Chico Freeman’s father was an important and impressive Chicago-based saxophonist even before he cut his first Rahsaan Roland Kirk-produced disc in 1972, at the age of 49. A founding member of Sun Ra’s Arkestra, he worked with Horace Henderson in the 1940s and has recorded with Dexter Gordon, among others. Ahmad Jamal and Malachi Favors gained early experience in bands led by the elder Freeman. At age 82, he sounds as convincing as ever on this tribute to Coleman Hawkins, Lester Young and Charlie Parker, all of whom he shared stages with in his formative years. In the liners he speaks of knowing Pres as a pitcher with the Count Basie big band when they used to play ball against the Red Saunders band. The stories are fascinating. The music is riveting.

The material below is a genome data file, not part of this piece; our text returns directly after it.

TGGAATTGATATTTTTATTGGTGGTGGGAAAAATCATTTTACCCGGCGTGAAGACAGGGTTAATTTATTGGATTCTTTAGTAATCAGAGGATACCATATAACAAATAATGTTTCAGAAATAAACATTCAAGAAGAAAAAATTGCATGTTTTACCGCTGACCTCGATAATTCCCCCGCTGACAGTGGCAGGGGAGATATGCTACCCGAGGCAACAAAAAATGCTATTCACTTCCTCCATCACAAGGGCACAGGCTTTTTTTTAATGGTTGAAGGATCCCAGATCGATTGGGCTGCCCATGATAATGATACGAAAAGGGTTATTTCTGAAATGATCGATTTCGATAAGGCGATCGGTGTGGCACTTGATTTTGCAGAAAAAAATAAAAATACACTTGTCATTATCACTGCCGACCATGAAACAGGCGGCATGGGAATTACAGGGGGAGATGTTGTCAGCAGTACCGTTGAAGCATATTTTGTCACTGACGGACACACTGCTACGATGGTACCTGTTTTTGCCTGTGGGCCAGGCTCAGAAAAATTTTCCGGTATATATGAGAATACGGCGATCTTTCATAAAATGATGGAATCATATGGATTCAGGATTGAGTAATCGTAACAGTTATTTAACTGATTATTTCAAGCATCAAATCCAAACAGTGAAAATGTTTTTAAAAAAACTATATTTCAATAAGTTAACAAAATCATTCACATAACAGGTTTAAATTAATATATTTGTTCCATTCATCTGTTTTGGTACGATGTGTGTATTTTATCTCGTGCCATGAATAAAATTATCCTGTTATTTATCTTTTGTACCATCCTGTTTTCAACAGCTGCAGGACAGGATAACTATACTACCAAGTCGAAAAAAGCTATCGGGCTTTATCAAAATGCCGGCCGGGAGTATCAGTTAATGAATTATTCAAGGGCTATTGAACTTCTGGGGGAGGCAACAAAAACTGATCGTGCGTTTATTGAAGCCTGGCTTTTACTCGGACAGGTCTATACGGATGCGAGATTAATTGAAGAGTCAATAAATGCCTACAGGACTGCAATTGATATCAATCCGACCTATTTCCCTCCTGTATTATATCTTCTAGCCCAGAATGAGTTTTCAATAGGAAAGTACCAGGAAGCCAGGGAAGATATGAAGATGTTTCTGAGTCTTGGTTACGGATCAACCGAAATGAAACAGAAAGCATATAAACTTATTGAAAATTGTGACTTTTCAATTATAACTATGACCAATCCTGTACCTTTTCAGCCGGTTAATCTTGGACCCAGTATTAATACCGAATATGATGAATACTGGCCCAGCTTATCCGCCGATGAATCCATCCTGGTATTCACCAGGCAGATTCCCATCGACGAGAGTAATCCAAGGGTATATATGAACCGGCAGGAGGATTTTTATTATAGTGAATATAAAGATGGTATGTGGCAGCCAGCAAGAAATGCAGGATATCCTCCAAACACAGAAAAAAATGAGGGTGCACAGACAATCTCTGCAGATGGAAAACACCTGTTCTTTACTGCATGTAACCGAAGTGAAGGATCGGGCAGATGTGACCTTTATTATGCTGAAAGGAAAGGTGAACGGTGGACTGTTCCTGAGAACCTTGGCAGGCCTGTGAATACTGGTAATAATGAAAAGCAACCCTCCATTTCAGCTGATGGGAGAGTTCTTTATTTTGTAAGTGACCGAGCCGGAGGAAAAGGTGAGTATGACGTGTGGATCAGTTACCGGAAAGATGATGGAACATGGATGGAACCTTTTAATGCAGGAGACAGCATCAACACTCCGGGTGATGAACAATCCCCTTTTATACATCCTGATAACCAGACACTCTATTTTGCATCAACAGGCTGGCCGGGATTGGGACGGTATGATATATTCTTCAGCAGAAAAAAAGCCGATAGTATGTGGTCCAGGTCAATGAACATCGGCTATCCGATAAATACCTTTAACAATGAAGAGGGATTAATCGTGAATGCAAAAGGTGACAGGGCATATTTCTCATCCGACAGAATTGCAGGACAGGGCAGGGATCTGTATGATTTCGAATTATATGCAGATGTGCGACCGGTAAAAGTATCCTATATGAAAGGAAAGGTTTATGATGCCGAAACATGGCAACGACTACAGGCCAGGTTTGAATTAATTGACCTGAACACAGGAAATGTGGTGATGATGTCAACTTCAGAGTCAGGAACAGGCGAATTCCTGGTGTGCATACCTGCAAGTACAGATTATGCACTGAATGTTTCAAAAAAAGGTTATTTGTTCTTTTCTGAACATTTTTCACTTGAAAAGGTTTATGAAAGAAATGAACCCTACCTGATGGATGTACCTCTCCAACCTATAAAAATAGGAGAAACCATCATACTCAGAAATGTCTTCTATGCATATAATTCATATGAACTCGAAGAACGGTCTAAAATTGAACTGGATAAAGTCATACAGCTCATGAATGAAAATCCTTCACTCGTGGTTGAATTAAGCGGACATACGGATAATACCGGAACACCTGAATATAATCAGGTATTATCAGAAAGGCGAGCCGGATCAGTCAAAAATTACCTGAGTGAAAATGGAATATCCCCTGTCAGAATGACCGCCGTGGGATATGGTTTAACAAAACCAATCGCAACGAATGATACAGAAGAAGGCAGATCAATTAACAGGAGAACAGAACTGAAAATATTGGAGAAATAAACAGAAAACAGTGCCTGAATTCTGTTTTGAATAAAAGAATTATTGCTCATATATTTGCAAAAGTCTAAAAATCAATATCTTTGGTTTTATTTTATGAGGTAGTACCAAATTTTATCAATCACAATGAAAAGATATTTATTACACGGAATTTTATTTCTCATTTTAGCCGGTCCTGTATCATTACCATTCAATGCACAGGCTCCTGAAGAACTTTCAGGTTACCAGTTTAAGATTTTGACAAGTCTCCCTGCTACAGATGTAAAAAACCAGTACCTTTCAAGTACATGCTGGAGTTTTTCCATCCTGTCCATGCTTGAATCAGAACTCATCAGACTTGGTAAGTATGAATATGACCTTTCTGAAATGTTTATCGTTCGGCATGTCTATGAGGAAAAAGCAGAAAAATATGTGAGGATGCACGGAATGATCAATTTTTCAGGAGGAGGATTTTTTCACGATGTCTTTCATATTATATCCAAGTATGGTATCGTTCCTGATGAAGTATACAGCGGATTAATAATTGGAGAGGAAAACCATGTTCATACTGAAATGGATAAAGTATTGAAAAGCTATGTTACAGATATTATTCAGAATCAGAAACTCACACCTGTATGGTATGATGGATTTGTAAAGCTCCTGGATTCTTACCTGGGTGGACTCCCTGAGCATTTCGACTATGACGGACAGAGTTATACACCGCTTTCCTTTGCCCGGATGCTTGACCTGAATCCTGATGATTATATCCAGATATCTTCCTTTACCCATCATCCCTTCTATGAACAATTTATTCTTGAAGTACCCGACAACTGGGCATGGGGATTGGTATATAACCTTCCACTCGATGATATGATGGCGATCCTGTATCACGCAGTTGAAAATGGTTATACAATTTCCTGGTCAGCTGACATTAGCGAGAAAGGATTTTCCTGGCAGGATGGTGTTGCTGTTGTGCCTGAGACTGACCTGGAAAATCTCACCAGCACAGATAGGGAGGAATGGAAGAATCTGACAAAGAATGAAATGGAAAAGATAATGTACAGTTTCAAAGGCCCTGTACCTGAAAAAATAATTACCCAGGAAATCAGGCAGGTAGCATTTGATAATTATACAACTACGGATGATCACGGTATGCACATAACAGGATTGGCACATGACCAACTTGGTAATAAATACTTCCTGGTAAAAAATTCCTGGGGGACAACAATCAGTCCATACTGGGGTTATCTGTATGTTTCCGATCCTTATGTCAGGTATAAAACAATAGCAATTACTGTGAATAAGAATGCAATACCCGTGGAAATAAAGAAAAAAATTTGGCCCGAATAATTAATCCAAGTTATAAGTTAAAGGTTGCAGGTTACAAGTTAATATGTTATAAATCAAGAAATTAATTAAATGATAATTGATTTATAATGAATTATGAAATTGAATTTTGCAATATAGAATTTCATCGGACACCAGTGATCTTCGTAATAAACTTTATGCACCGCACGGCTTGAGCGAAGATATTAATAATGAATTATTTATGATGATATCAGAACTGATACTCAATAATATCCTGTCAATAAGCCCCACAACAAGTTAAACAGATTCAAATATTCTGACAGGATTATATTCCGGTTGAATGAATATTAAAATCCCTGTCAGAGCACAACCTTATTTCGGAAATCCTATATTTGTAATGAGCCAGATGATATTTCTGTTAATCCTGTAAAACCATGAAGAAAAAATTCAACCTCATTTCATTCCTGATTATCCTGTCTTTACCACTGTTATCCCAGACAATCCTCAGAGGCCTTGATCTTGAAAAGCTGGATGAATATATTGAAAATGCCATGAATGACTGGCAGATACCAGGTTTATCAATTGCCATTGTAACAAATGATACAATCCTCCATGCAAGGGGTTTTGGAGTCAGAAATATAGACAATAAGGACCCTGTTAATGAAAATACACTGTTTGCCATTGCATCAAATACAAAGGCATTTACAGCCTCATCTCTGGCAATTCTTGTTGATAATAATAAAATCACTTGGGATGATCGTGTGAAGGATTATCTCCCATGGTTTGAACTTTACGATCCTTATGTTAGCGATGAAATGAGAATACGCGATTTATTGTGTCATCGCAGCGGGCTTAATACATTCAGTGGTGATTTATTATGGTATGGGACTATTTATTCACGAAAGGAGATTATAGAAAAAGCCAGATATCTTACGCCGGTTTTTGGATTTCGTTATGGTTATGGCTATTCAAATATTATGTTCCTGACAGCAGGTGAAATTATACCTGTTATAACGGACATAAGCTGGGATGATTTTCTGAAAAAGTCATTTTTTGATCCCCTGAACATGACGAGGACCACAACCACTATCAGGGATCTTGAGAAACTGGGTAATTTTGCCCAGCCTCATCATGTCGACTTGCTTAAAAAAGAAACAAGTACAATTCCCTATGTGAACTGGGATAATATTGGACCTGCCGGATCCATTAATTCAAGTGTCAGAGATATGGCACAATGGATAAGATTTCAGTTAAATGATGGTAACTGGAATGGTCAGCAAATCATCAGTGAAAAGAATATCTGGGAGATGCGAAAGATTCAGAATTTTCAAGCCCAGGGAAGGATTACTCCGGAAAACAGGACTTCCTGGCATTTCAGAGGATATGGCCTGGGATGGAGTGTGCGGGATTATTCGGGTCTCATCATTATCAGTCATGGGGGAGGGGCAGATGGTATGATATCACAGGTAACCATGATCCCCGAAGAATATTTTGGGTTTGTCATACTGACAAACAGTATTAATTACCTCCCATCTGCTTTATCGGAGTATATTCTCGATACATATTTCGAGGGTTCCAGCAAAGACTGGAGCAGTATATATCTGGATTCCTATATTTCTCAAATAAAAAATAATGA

The standout on the disc, his original "Never Fear Jazz Is Here" is straight out of the burning Bird mode and belies the player’s age. Freeman is a first rate player and doesn’t let chronology get in his way. With Jimmy Cobb’s metronomic drumming underscored by the busy bass lines of John Webber and the propulsive pianist Richard Wyands, this doesn’t let up. The following version of "This Is Always," while not quite slowed to ballad pace, showcases a more introspective side. "Chant Time" visits the envelope-pushing limits and is set up by Cobb’s brilliant drumming (and stunning solo). Wyands is captivating here, as well, though it is the saxophonist who most impresses with his flights into the stratosphere and frequent complimentary grounding. At turns gruff and growling and tender and whispery, this is the work of a superior player. His "Blue Pres" captures the understated swagger of Lester Young and is followed by Coleman Hawkins’ rollicking "Disorder On The Border," on which Wyands chases the veteran around the melody. "Hard Hittin’," which quotes "Freedom Jazz Dance" and even a lick from "Compared To What" is a hard blower that impresses. The closing "Violets For Your Furs" is beautifully rendered, emotive and testament to the passion and the chops that this veteran player brings to the session.